Editorial: Delay of NABCO beneficiaries’ allowances, government must intervene now!

The Nation Builders Corps (NABCo) programme is an initiative by the Government of Ghana as a move or response to resolving the issue of social imbalance by creating jobs for the youth.

It is a programme that the government hopes would be useful in providing a solution that will curb the issue of unemployment in addition to helping the youth to be better prepared for real work environments by exposing them to the exact positions with a small payment as they await opportunities of employment in other organisations.

The programme is also aimed at exposing graduates in Ghana to opportunities that would help open better doors for them. In addition, it focuses on solving public service delivery challenges, through NABCo.

As such, qualified candidates will be absorbed into different public sectors, including health, agriculture, education technology and governance. There are also those that will be helping with government revenue collection and mobilisation.

Despite the laudable objectives of the NABCo programme, it has been unfortunately dogged by the non-payment of allowances to the beneficiaries on time. Time without number, the media landscape has been inundated with news about arrears owed to the beneficiaries, and The Chronicle is asking when this will end.

Once again, the NABCO beneficiaries have gone to town with their grievances, and one cannot, but sympathise with them.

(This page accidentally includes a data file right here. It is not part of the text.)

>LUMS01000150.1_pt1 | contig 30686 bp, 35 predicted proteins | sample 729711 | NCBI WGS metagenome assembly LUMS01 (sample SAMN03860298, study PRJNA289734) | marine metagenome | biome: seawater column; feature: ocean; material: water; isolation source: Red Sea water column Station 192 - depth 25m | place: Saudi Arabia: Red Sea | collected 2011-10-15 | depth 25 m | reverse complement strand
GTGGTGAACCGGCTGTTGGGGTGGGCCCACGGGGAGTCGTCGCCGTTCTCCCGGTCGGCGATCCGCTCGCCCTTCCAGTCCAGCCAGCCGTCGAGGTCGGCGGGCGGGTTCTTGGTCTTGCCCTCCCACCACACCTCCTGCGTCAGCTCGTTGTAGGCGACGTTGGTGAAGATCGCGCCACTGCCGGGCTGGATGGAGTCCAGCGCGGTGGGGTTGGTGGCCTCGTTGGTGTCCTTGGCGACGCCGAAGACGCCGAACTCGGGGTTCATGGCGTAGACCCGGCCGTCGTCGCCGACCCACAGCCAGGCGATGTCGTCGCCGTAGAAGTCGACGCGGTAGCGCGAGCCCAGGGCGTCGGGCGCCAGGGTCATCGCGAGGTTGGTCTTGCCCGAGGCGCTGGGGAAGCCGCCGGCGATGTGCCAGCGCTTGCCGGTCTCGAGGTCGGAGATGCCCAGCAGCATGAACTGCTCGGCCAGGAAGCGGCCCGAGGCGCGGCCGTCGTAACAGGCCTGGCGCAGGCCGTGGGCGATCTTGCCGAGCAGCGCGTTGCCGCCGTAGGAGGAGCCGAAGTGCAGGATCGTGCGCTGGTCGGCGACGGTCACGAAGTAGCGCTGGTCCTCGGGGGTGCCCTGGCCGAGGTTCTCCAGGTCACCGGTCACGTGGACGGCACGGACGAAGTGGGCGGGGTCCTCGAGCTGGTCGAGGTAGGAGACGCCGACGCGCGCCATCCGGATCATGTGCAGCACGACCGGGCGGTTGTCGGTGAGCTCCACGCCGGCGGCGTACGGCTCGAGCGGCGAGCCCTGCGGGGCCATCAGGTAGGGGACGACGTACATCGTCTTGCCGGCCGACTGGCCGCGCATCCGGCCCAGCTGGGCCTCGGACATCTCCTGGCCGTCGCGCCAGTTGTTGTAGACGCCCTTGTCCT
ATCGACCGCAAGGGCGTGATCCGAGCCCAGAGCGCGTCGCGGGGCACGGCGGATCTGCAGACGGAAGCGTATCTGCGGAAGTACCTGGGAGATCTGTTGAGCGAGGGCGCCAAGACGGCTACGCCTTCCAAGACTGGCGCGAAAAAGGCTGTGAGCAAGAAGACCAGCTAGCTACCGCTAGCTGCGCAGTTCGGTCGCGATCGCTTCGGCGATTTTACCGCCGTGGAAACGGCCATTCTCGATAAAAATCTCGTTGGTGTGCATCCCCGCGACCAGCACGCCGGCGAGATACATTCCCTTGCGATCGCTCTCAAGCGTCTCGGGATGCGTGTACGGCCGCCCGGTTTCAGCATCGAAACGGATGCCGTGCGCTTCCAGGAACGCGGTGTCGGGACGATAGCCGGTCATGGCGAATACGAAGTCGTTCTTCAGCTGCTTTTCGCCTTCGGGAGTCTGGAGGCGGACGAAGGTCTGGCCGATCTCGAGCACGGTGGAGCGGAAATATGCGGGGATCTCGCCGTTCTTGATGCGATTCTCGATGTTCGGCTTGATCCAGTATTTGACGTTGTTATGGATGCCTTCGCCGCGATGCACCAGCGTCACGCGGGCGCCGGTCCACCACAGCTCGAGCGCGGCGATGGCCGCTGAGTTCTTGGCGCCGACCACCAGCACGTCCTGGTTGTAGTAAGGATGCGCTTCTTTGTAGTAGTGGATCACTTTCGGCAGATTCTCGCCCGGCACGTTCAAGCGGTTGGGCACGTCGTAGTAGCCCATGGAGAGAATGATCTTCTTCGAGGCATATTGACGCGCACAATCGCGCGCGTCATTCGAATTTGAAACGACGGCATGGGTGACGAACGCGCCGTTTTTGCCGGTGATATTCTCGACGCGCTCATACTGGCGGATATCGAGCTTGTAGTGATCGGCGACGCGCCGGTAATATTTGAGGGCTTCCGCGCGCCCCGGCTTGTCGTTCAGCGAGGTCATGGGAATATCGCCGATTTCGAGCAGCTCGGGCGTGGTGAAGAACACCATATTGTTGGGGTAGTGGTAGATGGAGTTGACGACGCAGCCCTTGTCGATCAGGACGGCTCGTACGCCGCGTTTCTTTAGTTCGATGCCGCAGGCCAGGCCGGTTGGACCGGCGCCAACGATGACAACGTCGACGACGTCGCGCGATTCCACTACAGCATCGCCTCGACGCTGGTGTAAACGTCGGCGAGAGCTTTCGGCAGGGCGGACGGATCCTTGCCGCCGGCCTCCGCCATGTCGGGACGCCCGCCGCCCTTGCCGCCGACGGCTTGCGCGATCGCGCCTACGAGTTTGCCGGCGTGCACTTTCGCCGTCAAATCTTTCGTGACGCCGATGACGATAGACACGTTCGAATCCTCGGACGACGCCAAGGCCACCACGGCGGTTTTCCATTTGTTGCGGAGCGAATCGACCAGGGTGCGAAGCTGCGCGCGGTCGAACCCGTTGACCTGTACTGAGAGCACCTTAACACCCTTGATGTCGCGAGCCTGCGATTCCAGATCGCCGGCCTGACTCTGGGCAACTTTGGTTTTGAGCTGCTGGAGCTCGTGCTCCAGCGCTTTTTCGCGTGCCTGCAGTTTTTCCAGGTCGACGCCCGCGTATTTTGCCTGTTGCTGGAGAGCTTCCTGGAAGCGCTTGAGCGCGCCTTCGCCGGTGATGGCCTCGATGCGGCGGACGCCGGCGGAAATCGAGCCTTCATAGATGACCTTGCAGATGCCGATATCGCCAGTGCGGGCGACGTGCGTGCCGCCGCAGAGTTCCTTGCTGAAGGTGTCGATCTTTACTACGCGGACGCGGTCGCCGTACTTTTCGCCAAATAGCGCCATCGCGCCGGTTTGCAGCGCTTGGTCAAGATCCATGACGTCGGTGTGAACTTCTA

The Aggrieved Nation Builders Corps (NABCo) beneficiaries have again raised concerns about the continuous delay in the payment of the nine months’ arrears owed to them. Despite multiple attempts to seek payment from the government, the beneficiaries say they have been unsuccessful in their efforts.

The National Convener of the Aggrieved NABCo Beneficiaries, David Petterson, says life has been unbearable for them. He has, therefore, called on the government to as a matter of urgency fulfill its promises by paying them their nine months arrears so as to enable them get back on their feet.

Meanwhile, these beneficiaries in December last year gave the government a one-week ultimatum to pay their 9-month arrears.

The effects of delayed salaries for over 9-months on NABCo beneficiaries can have wide-ranging consequences, impacting both the individuals and the overall economy. Delayed allowances can cause significant financial hardship for the youthful beneficiaries.

These individuals often come from economically disadvantaged backgrounds and they rely on their salaries to meet their basic needs such as food, housing and healthcare.

When payments are delayed, beneficiaries may struggle to pay bills, accumulate debt or even face eviction from landlords, pushing them further into poverty.

Also, the uncertainty and anxiety caused by delayed salaries can have severe emotional consequences for the youthful beneficiaries.

They may experience increased stress, frustration, and a sense of helplessness as they struggle to make ends meet. This can lead to a decline in mental health, affecting their overall well-being and ability to perform effectively at work.

The Chronicle is of the view that the repeated occurrences of delayed salaries can erode the morale and motivation of NABCo beneficiaries. They may feel undervalued, unappreciated and de-motivated, leading to decreased job satisfaction and engagement.

This can result in increased turnover rates and difficulties in attracting new beneficiaries, ultimately hampering the long-term success and sustainability of the NABCo programme.

To help address these issues, The Chronicle suggests that the issue of delayed allowances is crucial to mitigate these negative effects.

It requires prompt action from the NABCO management, government authorities and relevant stakeholders to ensure timely disbursement of allowances and establish robust mechanisms to prevent future delays. By doing so, the financial well-being, productivity and overall livelihoods of NABCo beneficiaries can be safeguarded.


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